Syria’s most successful rebel alliance may have just barely avoided breaking apart. Over the spring and summer of this year, the coalition of Islamist rebel groups known as Jaish al-Fateh, or the Army of Conquest, scored a series of dramatic victories over the regime of Bashar al-Assad in northwest Syria. But in the past several weeks, just as Jaish al-Fateh announced a major new offensive, one of its most hard-line factions, Jund al-Aqsa, very publicly quit the coalition. The acrimony that has followed the withdrawal of Jund al-Aqsa—an ultra-extreme splinter of al-Qaida’s Syrian affiliate, Jabhat al-Nusra—has exposed the persistent and probably unresolvable divisions among Syria’s rebels. And the announcement from rebel corners last week that Jund al-Aqsa may rejoin Jaish al-Fateh does not mean these divisions are going away.
Northern rebels formed the Jaish al-Fateh operations rooms, a kind of coordination cell, in March 2015 with the aim of capturing the city of Idlib, the capital of Syria’s northwest Idlib province. The coalition centers on Jabhat al-Nusra and the Salafist rebels in Ahrar al-Sham, but it also includes five smaller factions that range from less ideological brigades to Jund al-Aqsa. Thanks in part to newly coordinated and generous backing from Saudi Arabia, Turkey and Qatar, Jaish al-Fateh was able to not only take Idlib in days last spring, but also overrun a series of key regime military bases and almost entirely drive the regime from the province. In weeks, Jaish al-Fateh had made enough headway that it posed a real threat to the regime’s strongholds in central and coastal Syria.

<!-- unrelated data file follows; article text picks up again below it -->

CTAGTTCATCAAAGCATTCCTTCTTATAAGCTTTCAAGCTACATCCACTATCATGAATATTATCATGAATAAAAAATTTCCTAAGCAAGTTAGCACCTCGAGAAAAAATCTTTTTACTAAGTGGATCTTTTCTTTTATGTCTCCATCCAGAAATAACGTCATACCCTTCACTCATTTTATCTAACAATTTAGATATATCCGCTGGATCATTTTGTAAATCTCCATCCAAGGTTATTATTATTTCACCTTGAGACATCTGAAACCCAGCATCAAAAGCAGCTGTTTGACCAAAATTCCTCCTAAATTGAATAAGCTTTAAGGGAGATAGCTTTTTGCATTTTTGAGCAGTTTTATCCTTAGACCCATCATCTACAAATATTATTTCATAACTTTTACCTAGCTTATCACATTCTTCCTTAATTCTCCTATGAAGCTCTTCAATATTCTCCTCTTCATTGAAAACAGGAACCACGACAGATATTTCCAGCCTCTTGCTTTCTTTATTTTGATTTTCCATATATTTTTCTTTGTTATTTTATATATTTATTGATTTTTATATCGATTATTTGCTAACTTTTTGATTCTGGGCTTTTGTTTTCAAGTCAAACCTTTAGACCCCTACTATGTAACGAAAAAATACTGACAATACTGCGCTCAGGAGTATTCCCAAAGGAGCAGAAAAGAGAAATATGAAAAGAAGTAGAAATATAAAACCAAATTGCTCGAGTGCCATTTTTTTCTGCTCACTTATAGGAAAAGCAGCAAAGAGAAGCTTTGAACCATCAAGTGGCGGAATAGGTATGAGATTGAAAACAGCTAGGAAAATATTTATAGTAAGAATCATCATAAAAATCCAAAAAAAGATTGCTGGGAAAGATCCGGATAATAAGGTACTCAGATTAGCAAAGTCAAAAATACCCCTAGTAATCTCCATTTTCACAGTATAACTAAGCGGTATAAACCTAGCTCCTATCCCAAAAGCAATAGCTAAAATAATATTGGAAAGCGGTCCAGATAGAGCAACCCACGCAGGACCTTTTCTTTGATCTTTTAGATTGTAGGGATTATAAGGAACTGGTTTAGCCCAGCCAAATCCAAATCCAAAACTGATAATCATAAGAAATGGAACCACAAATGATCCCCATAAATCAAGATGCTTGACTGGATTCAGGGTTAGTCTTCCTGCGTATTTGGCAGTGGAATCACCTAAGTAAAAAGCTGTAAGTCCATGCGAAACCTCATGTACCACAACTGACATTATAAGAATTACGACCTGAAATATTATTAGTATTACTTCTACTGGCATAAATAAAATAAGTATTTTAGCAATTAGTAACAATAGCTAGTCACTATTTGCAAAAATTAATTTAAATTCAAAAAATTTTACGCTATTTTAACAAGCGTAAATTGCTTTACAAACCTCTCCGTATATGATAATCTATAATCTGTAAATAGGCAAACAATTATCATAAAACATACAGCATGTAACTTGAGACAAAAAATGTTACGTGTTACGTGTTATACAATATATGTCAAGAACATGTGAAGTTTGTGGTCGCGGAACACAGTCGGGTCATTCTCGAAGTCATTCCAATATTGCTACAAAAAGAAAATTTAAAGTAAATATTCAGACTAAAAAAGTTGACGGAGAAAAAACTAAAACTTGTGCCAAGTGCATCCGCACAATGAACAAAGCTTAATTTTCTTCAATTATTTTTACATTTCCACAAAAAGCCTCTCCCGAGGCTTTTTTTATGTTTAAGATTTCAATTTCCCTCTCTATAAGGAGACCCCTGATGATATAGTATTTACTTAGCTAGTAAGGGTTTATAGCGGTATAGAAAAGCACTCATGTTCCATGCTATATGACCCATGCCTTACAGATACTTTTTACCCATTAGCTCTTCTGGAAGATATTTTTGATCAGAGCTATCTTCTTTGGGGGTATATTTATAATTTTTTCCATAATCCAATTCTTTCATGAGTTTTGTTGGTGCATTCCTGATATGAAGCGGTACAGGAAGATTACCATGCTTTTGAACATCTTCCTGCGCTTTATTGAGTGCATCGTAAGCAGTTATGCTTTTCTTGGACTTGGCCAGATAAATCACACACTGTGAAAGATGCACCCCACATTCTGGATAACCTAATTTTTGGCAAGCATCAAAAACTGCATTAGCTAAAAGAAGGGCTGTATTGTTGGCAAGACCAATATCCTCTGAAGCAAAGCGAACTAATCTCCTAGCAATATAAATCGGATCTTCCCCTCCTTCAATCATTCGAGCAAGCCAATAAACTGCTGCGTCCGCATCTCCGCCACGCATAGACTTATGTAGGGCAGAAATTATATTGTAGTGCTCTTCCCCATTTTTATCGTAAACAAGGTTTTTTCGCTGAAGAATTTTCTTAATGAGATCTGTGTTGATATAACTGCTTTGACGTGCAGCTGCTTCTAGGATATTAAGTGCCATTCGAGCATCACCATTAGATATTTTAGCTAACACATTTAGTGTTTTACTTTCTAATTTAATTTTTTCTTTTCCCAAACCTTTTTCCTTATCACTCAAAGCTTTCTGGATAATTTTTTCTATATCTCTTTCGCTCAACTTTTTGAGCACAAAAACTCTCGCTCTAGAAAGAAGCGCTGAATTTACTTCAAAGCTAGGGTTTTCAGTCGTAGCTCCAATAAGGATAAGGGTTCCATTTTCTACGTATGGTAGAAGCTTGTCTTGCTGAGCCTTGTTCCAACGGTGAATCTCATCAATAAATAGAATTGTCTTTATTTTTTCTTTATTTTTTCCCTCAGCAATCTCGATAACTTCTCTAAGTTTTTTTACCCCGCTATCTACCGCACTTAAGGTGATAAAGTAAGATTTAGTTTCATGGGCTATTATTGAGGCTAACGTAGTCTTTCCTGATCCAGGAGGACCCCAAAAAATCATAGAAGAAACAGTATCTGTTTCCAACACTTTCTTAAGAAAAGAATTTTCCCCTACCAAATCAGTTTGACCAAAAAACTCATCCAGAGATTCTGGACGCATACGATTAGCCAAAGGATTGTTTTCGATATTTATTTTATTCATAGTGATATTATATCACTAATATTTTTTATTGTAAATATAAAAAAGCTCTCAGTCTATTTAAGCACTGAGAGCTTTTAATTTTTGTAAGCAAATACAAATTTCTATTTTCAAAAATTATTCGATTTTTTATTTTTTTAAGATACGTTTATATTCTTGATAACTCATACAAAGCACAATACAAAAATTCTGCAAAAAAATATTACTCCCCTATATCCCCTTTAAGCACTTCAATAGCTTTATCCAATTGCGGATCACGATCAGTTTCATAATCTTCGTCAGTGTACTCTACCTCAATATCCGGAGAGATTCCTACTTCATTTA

Last month, despite an ongoing Russian-backed regime counteroffensive that seems to have largely targeted Jaish al-Fateh—rather than the self-proclaimed Islamic State, as Moscow first claimed it would—the rebel coalition announced it would launch a new offensive to take central Hama province. But less than two weeks later, Jund al-Aqsa declared its withdrawal from the coalition in the most controversial terms possible: It not only quit, it nearly accused some of its former allies of apostasy. Rumors swirled that Jabhat al-Nusra, one of Jaish al-Fateh’s two core groups, had also suspended its role in the coalition.